How IKEA Chopped, Hollowed Out and Flattened Its Furniture to Cut Costs | Kanebridge News
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How IKEA Chopped, Hollowed Out and Flattened Its Furniture to Cut Costs

With inflation squeezing consumers and material and shipping prices up, the company took products back to the drawing board

Wed, Apr 26, 2023 8:22amGrey Clock 5 min

ÄLMHULT, Sweden—Amid IKEA’s colourful staged living rooms, piles of umlaut-laden housewares and endless rows of flat-pack boxes is furniture that can have shoppers wondering: How does that chair cost only $35?

IKEA grew into a furniture behemoth with a relentless focus on keeping costs low, but that goal has become more challenging. The price of metal, glass, wood and plastic have spiralled up, as have shipping costs. Inflation has squeezed consumers’ wallets. Managers at IKEA knew that something had to change to keep prices down and profits up, so in the past couple of years they have taken some of their products back to the drawing board.

Designers experimented with ways to reduce IKEA’s reliance on wood—even in its trademark wooden furniture—to cut material and shipping costs. Lighter, less expensive plastics, they discovered, could be used instead in cabinet doors and drawers.

They learned that they could substitute less expensive recycled aluminium for zinc, which had doubled in price over two years to $4,371 per metric ton after the start of the Ukraine war. Recycled aluminium is now going into bathroom hooks and other products.

When they turned to packaging, they cut freight costs by purging flat packs of “fresh air and wasted space,” said Fredrika Inger, IKEA’s global range manager. On the new Nämmarö garden chair, the curved wooden slats featured on a previous model were straightened, which allowed the components to be packed more tightly together.

“Our budget is the customer’s wallet, and their wallets are smaller than ever,” said Susanne Waidzunas, global supply manager at Inter IKEA Holding BV, the company that owns the IKEA brand, develops its products and manages its supply chain.

Based in Älmhult in southern Sweden, where the late Ingvar Kamprad founded the company eight decades ago, IKEA is today the world’s biggest seller of furniture, with 460 mostly franchise-operated stores spread across 62 countries that carry some 9,500 products. Its in-store canteens serve 1 billion Swedish meatballs with cream sauce and lingonberry jam each year.

Mr. Kamprad, who died in 2018, believed in “democratic design”—essentially that everyday products should be attractive and functional, but also affordable. It was, in part, a hard-nosed strategy designed to maximize sales.

The challenges started with the disruptions of the Covid-19 pandemic, compounded by Russia’s invasion of Ukraine. Then high inflation presented many companies with a dilemma: raise prices to offset growing costs and risk alienating customers, or keep prices down and sacrifice profit margins. IKEA did some of both last year, and its annual profit halved, to 710 million euros, equivalent to $778 million, despite record sales.

As part of its push to boost profits, the company said last week it would spend 2 billion euros to open new U.S. locations over the next three years—its largest-ever investment in new American stores.

One of the company’s chief weapons in its fight to cut costs is the Billy bookcase, a bestseller considered the “heart of IKEA,” said Jesper Samuelsson, the product’s manager. Over 140 million units have been sold since it first appeared in the 1979 edition of the IKEA catalog. The company says someone, somewhere buys a Billy every five seconds—which comes out to around 6.3 million sales a year.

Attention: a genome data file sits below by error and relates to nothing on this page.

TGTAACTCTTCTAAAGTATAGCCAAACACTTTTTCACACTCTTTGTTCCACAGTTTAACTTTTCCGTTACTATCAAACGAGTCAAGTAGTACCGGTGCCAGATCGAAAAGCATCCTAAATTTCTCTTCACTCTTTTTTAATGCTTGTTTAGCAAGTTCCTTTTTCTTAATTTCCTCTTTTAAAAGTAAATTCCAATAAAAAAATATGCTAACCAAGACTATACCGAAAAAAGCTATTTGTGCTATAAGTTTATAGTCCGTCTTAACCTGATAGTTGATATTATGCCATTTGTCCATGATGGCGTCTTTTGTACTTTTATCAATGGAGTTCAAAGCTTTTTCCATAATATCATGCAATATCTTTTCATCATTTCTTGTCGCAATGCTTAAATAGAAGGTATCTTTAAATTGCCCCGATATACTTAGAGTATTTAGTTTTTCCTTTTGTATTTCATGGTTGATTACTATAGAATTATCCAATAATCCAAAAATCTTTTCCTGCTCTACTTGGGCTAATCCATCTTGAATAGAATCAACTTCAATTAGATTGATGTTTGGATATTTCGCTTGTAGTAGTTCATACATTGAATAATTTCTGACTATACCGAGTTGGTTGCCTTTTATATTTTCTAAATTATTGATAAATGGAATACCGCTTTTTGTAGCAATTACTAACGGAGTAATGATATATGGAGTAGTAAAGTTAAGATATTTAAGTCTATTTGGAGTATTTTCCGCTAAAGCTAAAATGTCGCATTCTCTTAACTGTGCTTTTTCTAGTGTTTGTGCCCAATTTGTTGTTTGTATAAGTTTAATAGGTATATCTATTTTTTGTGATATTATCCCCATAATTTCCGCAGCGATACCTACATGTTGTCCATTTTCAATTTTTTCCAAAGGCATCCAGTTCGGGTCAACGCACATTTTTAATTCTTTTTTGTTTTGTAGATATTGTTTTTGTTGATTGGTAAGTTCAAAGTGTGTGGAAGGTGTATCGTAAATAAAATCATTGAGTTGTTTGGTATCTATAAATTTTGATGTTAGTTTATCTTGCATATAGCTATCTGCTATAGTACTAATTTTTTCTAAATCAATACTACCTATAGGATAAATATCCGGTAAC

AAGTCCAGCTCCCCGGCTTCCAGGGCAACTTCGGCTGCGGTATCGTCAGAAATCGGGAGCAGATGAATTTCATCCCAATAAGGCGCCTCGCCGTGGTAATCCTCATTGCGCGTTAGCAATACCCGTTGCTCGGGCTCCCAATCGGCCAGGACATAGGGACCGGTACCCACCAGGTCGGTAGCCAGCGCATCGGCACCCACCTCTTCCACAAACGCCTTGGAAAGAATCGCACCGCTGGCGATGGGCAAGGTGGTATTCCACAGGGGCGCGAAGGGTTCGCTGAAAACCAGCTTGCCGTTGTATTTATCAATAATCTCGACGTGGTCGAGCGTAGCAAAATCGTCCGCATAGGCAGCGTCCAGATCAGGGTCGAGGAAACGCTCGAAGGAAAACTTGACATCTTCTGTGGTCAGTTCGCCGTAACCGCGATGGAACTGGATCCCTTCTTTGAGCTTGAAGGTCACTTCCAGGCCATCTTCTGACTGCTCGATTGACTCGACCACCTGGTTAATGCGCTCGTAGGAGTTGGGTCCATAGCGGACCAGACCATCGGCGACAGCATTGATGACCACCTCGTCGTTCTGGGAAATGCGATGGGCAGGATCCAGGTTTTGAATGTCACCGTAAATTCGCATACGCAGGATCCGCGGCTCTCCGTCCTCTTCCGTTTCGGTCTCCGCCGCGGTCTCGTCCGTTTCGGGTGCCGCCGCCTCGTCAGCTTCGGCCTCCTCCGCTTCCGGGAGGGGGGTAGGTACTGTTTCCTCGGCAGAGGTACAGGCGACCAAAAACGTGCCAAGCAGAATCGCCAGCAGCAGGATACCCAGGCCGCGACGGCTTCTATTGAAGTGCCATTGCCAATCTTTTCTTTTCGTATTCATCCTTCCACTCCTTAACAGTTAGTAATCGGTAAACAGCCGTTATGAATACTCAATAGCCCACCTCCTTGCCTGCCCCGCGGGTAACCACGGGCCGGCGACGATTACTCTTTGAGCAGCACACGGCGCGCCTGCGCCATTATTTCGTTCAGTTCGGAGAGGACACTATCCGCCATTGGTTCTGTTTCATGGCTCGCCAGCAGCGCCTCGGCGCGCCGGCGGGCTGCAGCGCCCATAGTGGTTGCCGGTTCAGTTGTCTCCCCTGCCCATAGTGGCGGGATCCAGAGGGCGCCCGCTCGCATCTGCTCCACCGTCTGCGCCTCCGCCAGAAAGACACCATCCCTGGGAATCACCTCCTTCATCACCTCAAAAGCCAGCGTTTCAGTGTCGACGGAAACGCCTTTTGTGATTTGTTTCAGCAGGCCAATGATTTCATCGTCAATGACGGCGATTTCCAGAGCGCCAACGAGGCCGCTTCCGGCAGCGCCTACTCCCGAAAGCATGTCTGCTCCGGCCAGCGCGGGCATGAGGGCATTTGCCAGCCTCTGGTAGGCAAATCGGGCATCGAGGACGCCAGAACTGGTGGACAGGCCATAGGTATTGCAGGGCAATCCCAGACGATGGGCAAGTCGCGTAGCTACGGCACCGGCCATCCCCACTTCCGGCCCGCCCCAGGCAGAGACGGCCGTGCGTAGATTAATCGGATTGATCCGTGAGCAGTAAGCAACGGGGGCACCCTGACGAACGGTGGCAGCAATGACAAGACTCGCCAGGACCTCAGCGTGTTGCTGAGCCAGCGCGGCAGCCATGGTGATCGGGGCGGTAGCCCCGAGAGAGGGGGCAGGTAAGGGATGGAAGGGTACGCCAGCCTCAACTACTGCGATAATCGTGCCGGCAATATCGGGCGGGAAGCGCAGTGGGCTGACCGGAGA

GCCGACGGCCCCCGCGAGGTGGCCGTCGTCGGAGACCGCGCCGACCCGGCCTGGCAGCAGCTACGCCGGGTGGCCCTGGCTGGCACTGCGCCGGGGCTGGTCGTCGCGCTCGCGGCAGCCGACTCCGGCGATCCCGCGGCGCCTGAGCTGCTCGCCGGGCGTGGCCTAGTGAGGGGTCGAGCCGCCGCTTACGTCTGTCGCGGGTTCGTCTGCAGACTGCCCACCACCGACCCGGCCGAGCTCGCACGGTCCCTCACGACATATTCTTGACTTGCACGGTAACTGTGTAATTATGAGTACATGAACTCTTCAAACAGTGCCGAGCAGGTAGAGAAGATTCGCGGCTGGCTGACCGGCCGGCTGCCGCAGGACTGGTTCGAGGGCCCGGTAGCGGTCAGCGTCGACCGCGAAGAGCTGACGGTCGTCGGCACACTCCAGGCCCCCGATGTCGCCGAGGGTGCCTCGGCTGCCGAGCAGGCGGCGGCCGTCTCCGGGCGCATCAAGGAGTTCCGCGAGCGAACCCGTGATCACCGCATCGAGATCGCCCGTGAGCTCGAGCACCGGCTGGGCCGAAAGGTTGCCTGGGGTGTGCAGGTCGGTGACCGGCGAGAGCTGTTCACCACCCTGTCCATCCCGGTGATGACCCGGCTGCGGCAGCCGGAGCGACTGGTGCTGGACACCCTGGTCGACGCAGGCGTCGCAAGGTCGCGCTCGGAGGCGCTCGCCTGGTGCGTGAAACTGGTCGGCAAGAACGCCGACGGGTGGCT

According to IKEA’s official history, the Billy’s original design was scribbled on a napkin after its creator, Gillis Lundgren, was inspired by criticism from IKEA’s then-advertising manager that the company’s bookcases lacked simplicity.

Now, Mr. Samuelsson said, IKEA colleagues have a game they play: “If you’re a product in IKEA, which one are you? I’m Billy—it’s a very simple, straightforward product.”

The Billy comes in two styles: white and wood finish. Its last major overhaul came in 1999, when the company changed its method for producing the white version. IKEA designers knocked a fifth off the unit’s price by replacing its white lacquer coating with a melamine foil.

It has been significantly cheaper than the wood-finish version ever since. In the U.S., the model that measures roughly 6½ feet tall and 2½ feet wide retails at $89.99 in white and $109.99 in wood finish. IKEA executives wanted to make the latter version less expensive, too, said Mr. Samuelsson.

Targeting a cost savings of 25% to 30%, Mr. Samuelsson and his colleagues focused on a solution that IKEA had been developing for years: the replacement of wood veneer with paper foil.

IKEA’s wooden furniture isn’t typically made of solid wood. Instead, it has traditionally used veneer, a thin slice of wood less than a millimetre thick that is glued onto a main structure of particleboard. Particleboard is formed from compacted wood chips and sawdust, and is significantly less expensive and lighter than solid wood.

Mr. Samuelsson knew that getting rid of the costly veneer would be key to savings, he said. The paper foil is less expensive, less wasteful and much quicker to apply than veneer, which speeds up the rate of production, Mr. Samuelsson said. Wrapped around the particleboard structure and printed with wood patterns, it looks like a wooden surface, he said.

IKEA first began to develop paper foil for use on its furniture around 2004, and has since steadily made the material less expensive and more reliable, gradually deploying it on other furniture lines, including the Pax wardrobe, one of the company’s bestselling bedroom closets.